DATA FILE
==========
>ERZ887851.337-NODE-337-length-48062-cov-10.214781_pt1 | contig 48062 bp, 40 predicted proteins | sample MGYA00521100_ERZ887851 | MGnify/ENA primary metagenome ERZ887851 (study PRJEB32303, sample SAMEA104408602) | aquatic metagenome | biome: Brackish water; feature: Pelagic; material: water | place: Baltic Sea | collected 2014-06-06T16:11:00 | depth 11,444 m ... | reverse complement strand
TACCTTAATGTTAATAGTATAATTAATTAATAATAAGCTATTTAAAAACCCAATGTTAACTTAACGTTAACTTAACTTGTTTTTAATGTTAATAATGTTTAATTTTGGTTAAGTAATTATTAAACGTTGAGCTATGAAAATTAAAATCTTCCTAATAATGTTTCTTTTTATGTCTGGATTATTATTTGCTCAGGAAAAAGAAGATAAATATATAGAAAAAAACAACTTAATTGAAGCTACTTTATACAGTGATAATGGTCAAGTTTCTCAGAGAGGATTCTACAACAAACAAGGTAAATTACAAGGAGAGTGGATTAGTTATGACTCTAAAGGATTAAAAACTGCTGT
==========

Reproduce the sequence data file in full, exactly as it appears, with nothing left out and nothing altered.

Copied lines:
>ERZ887851.337-NODE-337-length-48062-cov-10.214781_pt1 | contig 48062 bp, 40 predicted proteins | sample MGYA00521100_ERZ887851 | MGnify/ENA primary metagenome ERZ887851 (study PRJEB32303, sample SAMEA104408602) | aquatic metagenome | biome: Brackish water; feature: Pelagic; material: water | place: Baltic Sea | collected 2014-06-06T16:11:00 | depth 11,444 m ... | reverse complement strand
TACCTTAATGTTAATAGTATAATTAATTAATAATAAGCTATTTAAAAACCCAATGTTAACTTAACGTTAACTTAACTTGTTTTTAATGTTAATAATGTTTAATTTTGGTTAAGTAATTATTAAACGTTGAGCTATGAAAATTAAAATCTTCCTAATAATGTTTCTTTTTATGTCTGGATTATTATTTGCTCAGGAAAAAGAAGATAAATATATAGAAAAAAACAACTTAATTGAAGCTACTTTATACAGTGATAATGGTCAAGTTTCTCAGAGAGGATTCTACAACAAACAAGGTAAATTACAAGGAGAGTGGATTAGTTATGACTCTAAAGGATTAAAAACTGCTGT